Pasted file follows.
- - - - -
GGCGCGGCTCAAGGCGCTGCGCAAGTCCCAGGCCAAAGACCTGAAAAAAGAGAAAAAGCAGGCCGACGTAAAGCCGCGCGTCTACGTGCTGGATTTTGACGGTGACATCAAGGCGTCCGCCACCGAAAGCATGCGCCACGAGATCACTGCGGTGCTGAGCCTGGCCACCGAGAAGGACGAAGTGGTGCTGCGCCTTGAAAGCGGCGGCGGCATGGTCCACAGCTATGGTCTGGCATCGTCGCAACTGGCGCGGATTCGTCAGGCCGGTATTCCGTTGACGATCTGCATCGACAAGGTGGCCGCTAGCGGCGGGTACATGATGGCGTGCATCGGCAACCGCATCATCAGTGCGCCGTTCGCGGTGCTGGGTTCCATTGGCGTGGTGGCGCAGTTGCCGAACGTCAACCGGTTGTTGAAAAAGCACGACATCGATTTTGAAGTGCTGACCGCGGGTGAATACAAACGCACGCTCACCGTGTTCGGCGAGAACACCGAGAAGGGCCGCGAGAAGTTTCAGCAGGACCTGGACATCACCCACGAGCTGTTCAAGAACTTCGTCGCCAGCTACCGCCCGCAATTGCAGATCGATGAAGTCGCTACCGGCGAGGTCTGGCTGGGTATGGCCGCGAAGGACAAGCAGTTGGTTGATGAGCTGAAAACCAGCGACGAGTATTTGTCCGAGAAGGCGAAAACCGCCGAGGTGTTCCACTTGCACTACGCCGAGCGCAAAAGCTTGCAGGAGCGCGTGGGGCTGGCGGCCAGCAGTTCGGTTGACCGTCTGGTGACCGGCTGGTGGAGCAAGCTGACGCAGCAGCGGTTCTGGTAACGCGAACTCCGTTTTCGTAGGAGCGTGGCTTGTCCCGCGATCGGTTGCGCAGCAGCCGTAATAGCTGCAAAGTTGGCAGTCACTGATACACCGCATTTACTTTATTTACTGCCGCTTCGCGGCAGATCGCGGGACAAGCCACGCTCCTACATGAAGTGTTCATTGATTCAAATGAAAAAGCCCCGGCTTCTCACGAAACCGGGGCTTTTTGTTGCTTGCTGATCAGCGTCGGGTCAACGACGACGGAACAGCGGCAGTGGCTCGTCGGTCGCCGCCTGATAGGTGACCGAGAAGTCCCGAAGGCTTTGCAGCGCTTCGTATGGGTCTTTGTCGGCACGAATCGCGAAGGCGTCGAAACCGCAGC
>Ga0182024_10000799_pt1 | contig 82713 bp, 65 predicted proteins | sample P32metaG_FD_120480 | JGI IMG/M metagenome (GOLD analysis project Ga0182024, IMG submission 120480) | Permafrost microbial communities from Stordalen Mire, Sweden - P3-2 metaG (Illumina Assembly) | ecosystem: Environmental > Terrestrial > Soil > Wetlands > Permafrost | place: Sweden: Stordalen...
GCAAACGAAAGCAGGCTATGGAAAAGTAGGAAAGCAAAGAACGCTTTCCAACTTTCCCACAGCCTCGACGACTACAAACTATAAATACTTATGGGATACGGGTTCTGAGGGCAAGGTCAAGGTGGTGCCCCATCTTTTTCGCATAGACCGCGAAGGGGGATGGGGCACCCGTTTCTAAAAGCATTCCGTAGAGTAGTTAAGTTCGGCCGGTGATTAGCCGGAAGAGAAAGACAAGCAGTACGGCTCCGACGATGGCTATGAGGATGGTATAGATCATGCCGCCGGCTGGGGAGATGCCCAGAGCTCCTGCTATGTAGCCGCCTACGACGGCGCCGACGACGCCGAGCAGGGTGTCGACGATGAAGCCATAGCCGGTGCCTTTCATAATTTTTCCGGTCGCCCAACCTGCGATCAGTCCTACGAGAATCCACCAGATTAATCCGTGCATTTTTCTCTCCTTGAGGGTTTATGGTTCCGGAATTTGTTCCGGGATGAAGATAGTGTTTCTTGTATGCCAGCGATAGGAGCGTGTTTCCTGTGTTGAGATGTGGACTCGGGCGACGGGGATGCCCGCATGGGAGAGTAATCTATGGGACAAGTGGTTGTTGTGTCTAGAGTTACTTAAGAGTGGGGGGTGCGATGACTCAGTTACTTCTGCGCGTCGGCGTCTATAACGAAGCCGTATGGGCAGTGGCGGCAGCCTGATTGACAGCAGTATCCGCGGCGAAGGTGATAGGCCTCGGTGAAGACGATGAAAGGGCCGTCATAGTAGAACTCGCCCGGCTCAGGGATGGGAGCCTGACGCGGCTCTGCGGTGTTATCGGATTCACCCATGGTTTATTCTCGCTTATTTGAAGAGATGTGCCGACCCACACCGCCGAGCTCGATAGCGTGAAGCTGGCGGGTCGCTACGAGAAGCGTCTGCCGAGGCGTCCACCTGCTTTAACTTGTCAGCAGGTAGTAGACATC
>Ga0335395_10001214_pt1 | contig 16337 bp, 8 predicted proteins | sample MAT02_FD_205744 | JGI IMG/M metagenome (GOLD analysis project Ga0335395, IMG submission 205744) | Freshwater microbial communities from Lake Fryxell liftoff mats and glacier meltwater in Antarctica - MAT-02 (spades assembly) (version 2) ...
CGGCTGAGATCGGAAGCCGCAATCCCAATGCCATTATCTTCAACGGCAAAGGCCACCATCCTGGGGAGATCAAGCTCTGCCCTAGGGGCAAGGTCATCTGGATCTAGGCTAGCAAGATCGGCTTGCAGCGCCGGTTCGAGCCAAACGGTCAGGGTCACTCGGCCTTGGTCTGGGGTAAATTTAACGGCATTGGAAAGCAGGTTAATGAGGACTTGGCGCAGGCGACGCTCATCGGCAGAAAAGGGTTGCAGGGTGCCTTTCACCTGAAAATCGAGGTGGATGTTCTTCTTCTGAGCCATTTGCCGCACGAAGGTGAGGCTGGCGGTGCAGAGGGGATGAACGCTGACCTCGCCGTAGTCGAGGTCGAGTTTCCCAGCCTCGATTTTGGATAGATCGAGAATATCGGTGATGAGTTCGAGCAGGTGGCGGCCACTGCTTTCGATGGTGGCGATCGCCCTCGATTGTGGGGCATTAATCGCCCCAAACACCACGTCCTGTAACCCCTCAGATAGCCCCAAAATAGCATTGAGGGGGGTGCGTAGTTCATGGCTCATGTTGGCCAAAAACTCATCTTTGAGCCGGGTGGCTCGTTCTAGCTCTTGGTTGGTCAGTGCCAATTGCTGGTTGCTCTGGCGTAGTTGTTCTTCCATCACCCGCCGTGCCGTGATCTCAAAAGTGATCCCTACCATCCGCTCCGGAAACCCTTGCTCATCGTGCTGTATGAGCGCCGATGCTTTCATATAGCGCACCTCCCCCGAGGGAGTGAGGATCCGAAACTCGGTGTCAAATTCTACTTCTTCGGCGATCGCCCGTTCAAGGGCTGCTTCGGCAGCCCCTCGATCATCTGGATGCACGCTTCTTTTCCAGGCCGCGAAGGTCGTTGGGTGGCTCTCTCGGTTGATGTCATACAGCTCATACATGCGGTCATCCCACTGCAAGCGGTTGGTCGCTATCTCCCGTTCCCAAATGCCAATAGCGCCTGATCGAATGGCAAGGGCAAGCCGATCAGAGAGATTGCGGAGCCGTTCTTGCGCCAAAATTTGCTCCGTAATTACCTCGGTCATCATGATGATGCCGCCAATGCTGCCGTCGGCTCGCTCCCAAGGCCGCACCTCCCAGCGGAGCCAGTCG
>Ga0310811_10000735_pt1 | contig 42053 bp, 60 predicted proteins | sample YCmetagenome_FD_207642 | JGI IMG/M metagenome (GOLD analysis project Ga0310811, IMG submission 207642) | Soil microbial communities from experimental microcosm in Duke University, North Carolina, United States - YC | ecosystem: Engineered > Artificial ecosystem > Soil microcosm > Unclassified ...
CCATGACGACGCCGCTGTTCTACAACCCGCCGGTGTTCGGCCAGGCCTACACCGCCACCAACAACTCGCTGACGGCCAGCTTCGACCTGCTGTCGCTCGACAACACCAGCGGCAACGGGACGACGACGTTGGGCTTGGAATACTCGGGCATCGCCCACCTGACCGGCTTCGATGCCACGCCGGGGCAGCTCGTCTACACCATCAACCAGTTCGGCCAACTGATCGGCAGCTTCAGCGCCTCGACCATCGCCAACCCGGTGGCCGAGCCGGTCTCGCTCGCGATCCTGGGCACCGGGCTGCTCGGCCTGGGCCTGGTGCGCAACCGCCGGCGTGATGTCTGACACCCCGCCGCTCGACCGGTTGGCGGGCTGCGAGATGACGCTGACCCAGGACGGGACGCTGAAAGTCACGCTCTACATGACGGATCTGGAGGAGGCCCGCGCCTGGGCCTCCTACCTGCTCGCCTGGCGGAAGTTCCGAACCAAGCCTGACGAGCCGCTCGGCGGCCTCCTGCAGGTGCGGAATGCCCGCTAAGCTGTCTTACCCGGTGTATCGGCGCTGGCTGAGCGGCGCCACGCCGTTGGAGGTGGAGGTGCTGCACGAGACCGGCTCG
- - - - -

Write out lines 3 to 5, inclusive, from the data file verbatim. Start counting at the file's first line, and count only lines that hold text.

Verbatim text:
GCAAACGAAAGCAGGCTATGGAAAAGTAGGAAAGCAAAGAACGCTTTCCAACTTTCCCACAGCCTCGACGACTACAAACTATAAATACTTATGGGATACGGGTTCTGAGGGCAAGGTCAAGGTGGTGCCCCATCTTTTTCGCATAGACCGCGAAGGGGGATGGGGCACCCGTTTCTAAAAGCATTCCGTAGAGTAGTTAAGTTCGGCCGGTGATTAGCCGGAAGAGAAAGACAAGCAGTACGGCTCCGACGATGGCTATGAGGATGGTATAGATCATGCCGCCGGCTGGGGAGATGCCCAGAGCTCCTGCTATGTAGCCGCCTACGACGGCGCCGACGACGCCGAGCAGGGTGTCGACGATGAAGCCATAGCCGGTGCCTTTCATAATTTTTCCGGTCGCCCAACCTGCGATCAGTCCTACGAGAATCCACCAGATTAATCCGTGCATTTTTCTCTCCTTGAGGGTTTATGGTTCCGGAATTTGTTCCGGGATGAAGATAGTGTTTCTTGTATGCCAGCGATAGGAGCGTGTTTCCTGTGTTGAGATGTGGACTCGGGCGACGGGGATGCCCGCATGGGAGAGTAATCTATGGGACAAGTGGTTGTTGTGTCTAGAGTTACTTAAGAGTGGGGGGTGCGATGACTCAGTTACTTCTGCGCGTCGGCGTCTATAACGAAGCCGTATGGGCAGTGGCGGCAGCCTGATTGACAGCAGTATCCGCGGCGAAGGTGATAGGCCTCGGTGAAGACGATGAAAGGGCCGTCATAGTAGAACTCGCCCGGCTCAGGGATGGGAGCCTGACGCGGCTCTGCGGTGTTATCGGATTCACCCATGGTTTATTCTCGCTTATTTGAAGAGATGTGCCGACCCACACCGCCGAGCTCGATAGCGTGAAGCTGGCGGGTCGCTACGAGAAGCGTCTGCCGAGGCGTCCACCTGCTTTAACTTGTCAGCAGGTAGTAGACATC
>Ga0335395_10001214_pt1 | contig 16337 bp, 8 predicted proteins | sample MAT02_FD_205744 | JGI IMG/M metagenome (GOLD analysis project Ga0335395, IMG submission 205744) | Freshwater microbial communities from Lake Fryxell liftoff mats and glacier meltwater in Antarctica - MAT-02 (spades assembly) (version 2) ...
CGGCTGAGATCGGAAGCCGCAATCCCAATGCCATTATCTTCAACGGCAAAGGCCACCATCCTGGGGAGATCAAGCTCTGCCCTAGGGGCAAGGTCATCTGGATCTAGGCTAGCAAGATCGGCTTGCAGCGCCGGTTCGAGCCAAACGGTCAGGGTCACTCGGCCTTGGTCTGGGGTAAATTTAACGGCATTGGAAAGCAGGTTAATGAGGACTTGGCGCAGGCGACGCTCATCGGCAGAAAAGGGTTGCAGGGTGCCTTTCACCTGAAAATCGAGGTGGATGTTCTTCTTCTGAGCCATTTGCCGCACGAAGGTGAGGCTGGCGGTGCAGAGGGGATGAACGCTGACCTCGCCGTAGTCGAGGTCGAGTTTCCCAGCCTCGATTTTGGATAGATCGAGAATATCGGTGATGAGTTCGAGCAGGTGGCGGCCACTGCTTTCGATGGTGGCGATCGCCCTCGATTGTGGGGCATTAATCGCCCCAAACACCACGTCCTGTAACCCCTCAGATAGCCCCAAAATAGCATTGAGGGGGGTGCGTAGTTCATGGCTCATGTTGGCCAAAAACTCATCTTTGAGCCGGGTGGCTCGTTCTAGCTCTTGGTTGGTCAGTGCCAATTGCTGGTTGCTCTGGCGTAGTTGTTCTTCCATCACCCGCCGTGCCGTGATCTCAAAAGTGATCCCTACCATCCGCTCCGGAAACCCTTGCTCATCGTGCTGTATGAGCGCCGATGCTTTCATATAGCGCACCTCCCCCGAGGGAGTGAGGATCCGAAACTCGGTGTCAAATTCTACTTCTTCGGCGATCGCCCGTTCAAGGGCTGCTTCGGCAGCCCCTCGATCATCTGGATGCACGCTTCTTTTCCAGGCCGCGAAGGTCGTTGGGTGGCTCTCTCGGTTGATGTCATACAGCTCATACATGCGGTCATCCCACTGCAAGCGGTTGGTCGCTATCTCCCGTTCCCAAATGCCAATAGCGCCTGATCGAATGGCAAGGGCAAGCCGATCAGAGAGATTGCGGAGCCGTTCTTGCGCCAAAATTTGCTCCGTAATTACCTCGGTCATCATGATGATGCCGCCAATGCTGCCGTCGGCTCGCTCCCAAGGCCGCACCTCCCAGCGGAGCCAGTCG